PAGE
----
Slovakia is the first country providing technical assistance in transfer pricing (TP) to North Macedonia. Last year, the Ministry of Finance of the Slovak Republic and the United Nations Development Program (UNDP) launched a pilot project supporting the Ministry of Finance and the Public Revenue Office of North Macedonia in implementing TP by sharing Slovak experience. A group of 20 Macedonian experts from the above-mentioned authorities visited Slovakia from 13 – 16 January 2020.
“This workshop is crucial for us, as our experts do not have practical experience in transfer pricing. Slovak experience will help North Macedonia to put transfer pricing into practice more effectively,” said UNDP national expert, Professor Borce Trenovski from the University of Skopje.
Presently, transfer pricing is one of the most serious and frequently discussed tax problems. This is mainly because a substantial part of the total foreign trade is carried out through multinational companies operating in different countries through their subsidiaries. These companies carry out various transactions between themselves, where the price may be somewhat distorted by a multinational group´s decision and does not comply with market rules. Transfer pricing, as a specific methodology, enables market prices to be ensured for these transactions, de facto, guaranteeing fair disclosure and taxation of subsidiaries’ profits.
At the start of the workshop, the Macedonian colleagues were acquainted with basic terms enshrined in the Slovak legislation (Income Tax Act and the Ministry of Finance Guidelines on TP Documentation). In this context, companies have two basic obligations to apply prices to controlled transactions, namely, for the purposes of income tax, which would be agreed upon between independent parties in comparable transactions in comparable circumstances, and to keep transfer-pricing documentation in order to justify the prices used.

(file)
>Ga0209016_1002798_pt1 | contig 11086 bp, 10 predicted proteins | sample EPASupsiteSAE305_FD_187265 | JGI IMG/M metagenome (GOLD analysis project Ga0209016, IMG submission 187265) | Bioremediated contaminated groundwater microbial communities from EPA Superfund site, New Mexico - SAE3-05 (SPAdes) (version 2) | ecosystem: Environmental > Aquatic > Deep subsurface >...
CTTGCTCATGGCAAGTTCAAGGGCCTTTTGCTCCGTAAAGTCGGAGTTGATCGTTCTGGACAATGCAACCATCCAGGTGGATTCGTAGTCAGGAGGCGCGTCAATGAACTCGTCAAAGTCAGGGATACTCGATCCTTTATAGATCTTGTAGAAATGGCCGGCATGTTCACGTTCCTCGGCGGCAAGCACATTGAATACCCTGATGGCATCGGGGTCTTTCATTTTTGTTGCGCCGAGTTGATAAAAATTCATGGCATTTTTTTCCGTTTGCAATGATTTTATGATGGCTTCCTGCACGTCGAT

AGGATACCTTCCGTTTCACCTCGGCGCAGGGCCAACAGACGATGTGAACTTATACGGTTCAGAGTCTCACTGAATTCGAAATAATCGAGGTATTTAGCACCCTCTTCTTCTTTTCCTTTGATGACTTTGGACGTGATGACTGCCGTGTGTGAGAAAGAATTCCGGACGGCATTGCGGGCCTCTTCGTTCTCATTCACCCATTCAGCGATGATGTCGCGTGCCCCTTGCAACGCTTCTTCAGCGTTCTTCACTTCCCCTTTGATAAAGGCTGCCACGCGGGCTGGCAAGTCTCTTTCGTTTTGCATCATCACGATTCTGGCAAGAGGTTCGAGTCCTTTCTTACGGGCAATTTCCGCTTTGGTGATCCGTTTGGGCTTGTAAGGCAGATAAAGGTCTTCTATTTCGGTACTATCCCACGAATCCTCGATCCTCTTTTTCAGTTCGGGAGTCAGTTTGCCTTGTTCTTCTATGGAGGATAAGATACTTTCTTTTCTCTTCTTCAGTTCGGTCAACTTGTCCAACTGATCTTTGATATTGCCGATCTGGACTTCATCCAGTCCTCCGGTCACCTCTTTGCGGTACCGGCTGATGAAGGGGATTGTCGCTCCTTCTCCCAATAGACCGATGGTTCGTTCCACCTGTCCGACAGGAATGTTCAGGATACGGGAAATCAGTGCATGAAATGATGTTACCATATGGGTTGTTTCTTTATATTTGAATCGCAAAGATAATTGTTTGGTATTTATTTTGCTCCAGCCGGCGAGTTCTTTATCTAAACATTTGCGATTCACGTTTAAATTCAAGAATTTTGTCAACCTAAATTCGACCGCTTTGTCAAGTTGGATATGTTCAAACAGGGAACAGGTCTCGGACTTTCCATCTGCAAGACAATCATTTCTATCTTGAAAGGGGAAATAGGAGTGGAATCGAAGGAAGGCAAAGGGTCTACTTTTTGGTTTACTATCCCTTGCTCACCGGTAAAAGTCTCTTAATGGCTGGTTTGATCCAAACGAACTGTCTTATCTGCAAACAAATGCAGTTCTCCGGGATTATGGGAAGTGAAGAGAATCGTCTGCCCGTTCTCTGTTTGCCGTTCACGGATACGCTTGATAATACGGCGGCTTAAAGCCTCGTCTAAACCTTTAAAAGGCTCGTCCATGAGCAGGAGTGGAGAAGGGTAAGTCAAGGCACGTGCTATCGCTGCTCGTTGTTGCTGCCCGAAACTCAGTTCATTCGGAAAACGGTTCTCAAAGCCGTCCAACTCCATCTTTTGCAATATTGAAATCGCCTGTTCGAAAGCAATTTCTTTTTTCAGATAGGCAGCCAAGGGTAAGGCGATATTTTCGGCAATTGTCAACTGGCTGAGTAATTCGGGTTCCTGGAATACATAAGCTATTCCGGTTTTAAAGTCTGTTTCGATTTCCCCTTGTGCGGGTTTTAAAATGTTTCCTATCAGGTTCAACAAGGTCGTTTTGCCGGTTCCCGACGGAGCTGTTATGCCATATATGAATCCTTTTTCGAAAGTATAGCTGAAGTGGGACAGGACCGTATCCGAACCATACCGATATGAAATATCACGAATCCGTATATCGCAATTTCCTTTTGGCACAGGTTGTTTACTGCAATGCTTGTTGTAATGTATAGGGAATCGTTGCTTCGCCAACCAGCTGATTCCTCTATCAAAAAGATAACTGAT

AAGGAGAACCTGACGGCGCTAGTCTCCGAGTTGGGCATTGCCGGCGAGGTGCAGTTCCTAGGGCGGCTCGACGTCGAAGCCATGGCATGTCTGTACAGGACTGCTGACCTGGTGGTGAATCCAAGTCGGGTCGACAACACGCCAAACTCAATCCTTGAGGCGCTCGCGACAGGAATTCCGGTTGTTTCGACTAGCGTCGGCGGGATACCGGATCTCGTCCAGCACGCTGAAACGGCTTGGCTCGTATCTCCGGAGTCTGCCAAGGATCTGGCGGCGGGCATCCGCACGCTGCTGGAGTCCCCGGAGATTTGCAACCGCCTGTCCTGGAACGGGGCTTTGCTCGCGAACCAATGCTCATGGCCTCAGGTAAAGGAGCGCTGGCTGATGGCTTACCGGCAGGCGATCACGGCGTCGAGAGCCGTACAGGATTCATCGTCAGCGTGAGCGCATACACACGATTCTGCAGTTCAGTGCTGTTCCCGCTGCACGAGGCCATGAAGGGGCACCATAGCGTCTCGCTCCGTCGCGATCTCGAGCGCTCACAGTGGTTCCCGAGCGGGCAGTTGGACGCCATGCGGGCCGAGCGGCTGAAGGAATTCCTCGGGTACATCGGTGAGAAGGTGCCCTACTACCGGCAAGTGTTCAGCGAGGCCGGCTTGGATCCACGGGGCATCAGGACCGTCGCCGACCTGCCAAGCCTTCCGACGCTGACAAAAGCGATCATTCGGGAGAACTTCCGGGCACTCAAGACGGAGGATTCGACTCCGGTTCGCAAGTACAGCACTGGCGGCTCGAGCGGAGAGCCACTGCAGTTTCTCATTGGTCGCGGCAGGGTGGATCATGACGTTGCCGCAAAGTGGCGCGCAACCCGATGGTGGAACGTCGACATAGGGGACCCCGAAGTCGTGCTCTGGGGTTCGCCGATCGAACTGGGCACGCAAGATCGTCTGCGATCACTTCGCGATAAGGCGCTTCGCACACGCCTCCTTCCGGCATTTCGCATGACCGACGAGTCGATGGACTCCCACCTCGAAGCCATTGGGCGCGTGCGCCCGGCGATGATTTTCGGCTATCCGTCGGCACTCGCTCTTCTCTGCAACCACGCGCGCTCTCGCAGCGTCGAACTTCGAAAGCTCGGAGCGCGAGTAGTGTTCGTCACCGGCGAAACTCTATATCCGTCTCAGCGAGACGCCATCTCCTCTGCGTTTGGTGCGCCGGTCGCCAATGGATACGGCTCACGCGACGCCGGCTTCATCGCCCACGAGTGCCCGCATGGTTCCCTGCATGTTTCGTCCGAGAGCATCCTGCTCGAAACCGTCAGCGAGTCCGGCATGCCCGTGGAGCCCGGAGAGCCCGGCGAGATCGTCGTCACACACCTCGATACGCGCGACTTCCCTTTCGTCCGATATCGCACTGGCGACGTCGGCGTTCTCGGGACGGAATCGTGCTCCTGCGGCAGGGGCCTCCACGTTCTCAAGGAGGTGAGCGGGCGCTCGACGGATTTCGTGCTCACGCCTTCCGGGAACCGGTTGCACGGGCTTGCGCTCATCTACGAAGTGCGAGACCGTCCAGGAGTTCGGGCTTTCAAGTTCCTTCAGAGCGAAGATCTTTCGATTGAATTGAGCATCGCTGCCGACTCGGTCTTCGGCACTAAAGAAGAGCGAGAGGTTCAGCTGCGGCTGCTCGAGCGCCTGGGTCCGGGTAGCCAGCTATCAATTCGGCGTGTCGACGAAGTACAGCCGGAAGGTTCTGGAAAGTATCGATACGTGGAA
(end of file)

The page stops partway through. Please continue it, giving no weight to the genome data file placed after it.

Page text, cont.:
The Macedonian legislators have recently introduced legislative changes, which allow tax authorities to implement TP and thus control transactions between related parties. Implementation of these regulations is planned for this year. However, as Trenovski pointed out, it is first necessary to create a separate department for TP at the Public Revenue Office, in order to amend the Income Tax Act and issue respective guidelines. Last but not least, human resources and their education must be reinforced. In this context, the Slovak side was represented by the Financial Directorate of the Slovak Republic, and focused on practical approaches when planning the workshop.
“Macedonian experts highly appreciated first-hand information from Slovak tax inspectors. The added value of Slovak expertise is that we can present the entire development and what has been achieved in TO in our country so far. A few years back we were in a similar situation to that of our Macedonian colleagues, and we can provide advice and experience they can use during the implementation process,” said Silvia Karelová from the Financial Directorate of the SR.
Accordingly, tax experts from the Office for Selected Taxpayers presented the Macedonian partners with specific results of tax audits in multinational companies. In one case, they could follow the course of an almost two-year tax audit, which resulted in an agreement between the Slovak and Japanese tax authorities, thus avoiding double taxation.
At the end of the workshop, representatives of Bureau van Dijk presented databases that were used for TP purposes, which contain information about companies from around the world. The workshop participants could see in practice how qualitative and quantitative comparative analyses are made in an online application in order to be used for tax audit purposes.